good support of. at a political level, we're very happy to see the outcome of the u.s.-china strategic and economic dialogue in may of this year, where paragraph 47 said that china and the united states would work together to combat illegal trade in wildlife and they'll have a meeting in june following up on the implementation of that paragraph. society has no financial mechanism, the global environment facility does not serve as a financial mechanism to the convention, where it does serve as a mechanism to the convention, this is a historic anomaly that we also believe we have an opportunity to correct, to let parties decide the financial mechanism to tackle this major problem. the 40th anniversary of our convention will be in march this year, the convention is in both cites and in other parts of the world, the washington convention. this coincides of the 16th convention of the parties and that provides us a wonderful opportunity to take stock of the current situation, to put in place new initiatives, to state clear and concise messages regarding not tolerating this crime and to open
shoal in the south china sea. the territory is claimed by both china and the philippines. the demonstrations come one month after china deployed vessels in the area. nhk world's kathleen ocampo reports from manila. >> china! >> back off! >> reporter: nearly 150 demonstrators gathered outside the chinese embassy in manila, voicing their criticism of recent actions by the chinese government. >> to take away something without even taking consideration your neighbors, i guess that is not a proper way. >> reporter: the latest role began april 10th when chinese marine survey ships prevented a philippine navy vessel from seizing chinese fishing boats near the shoal. as the standoff continued china instructed authorities on may 2nd to step up checks on bananas and other food grown in the philippines. there's speculation the move is effectively a countermeasure on china's part. china accuses the philippine government of being behind the backlash on friday. >> translator: it was inappropriate for the philippines to incite its people to hold the rally. this will only complicate and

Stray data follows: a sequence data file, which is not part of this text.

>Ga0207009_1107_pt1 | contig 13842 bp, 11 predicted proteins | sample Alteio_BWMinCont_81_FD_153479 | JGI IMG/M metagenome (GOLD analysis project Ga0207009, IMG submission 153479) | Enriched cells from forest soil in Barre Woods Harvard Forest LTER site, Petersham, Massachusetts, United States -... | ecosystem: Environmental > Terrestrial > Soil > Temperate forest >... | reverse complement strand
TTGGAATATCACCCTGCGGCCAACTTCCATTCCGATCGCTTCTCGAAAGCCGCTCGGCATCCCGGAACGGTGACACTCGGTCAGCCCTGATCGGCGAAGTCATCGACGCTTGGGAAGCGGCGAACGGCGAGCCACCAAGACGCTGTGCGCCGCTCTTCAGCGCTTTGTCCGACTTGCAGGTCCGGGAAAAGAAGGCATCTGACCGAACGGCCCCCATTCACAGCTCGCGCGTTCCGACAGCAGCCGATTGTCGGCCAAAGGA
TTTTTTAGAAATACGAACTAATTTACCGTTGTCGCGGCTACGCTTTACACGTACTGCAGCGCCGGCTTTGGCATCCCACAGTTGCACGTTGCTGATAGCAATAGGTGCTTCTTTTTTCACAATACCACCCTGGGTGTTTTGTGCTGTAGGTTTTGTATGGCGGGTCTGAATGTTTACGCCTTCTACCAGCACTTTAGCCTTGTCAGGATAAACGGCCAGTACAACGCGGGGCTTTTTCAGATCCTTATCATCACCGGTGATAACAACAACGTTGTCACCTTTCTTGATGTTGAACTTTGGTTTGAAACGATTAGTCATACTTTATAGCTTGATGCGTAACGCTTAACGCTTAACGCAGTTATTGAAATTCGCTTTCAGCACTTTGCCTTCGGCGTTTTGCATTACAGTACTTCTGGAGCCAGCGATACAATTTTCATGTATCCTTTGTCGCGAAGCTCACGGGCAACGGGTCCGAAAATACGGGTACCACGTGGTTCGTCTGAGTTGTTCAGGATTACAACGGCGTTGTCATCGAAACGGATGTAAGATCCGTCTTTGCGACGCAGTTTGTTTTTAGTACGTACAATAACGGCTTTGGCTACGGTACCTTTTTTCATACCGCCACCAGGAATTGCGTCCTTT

called china's most wanted fugitive has been given life in prison for running a multimillion-dollar smuggling operation. ♪ it's so good >> and tribute to the queen of disco. donna summer dies 863. >> drive -- donna summer dies at age 63. >> live from singapore. >> and from london. >> hello and welcome been trading is expecting to be serious when facebook shares go on sale in new york leaater. no one yet knows whether facebook can actually generate a profit. >> it started as the facebook in 2004 as the brainchild of a harvard law student named mark zuckerber. it now has 900 million active users. they upload 3 million photos every day. but here is the most extraordinary figure. $104 billion -- the value now put on facebook. >> we are all here because of the people using facebook. >> this video has been shown to potential investors for the last fortnight. the price has been raised. >> it was almost proven entirely by facebook. >> this man runs the world's biggest advertising business. but facebook will now be valued at six times the price the margin sold wpc. >> there are a lo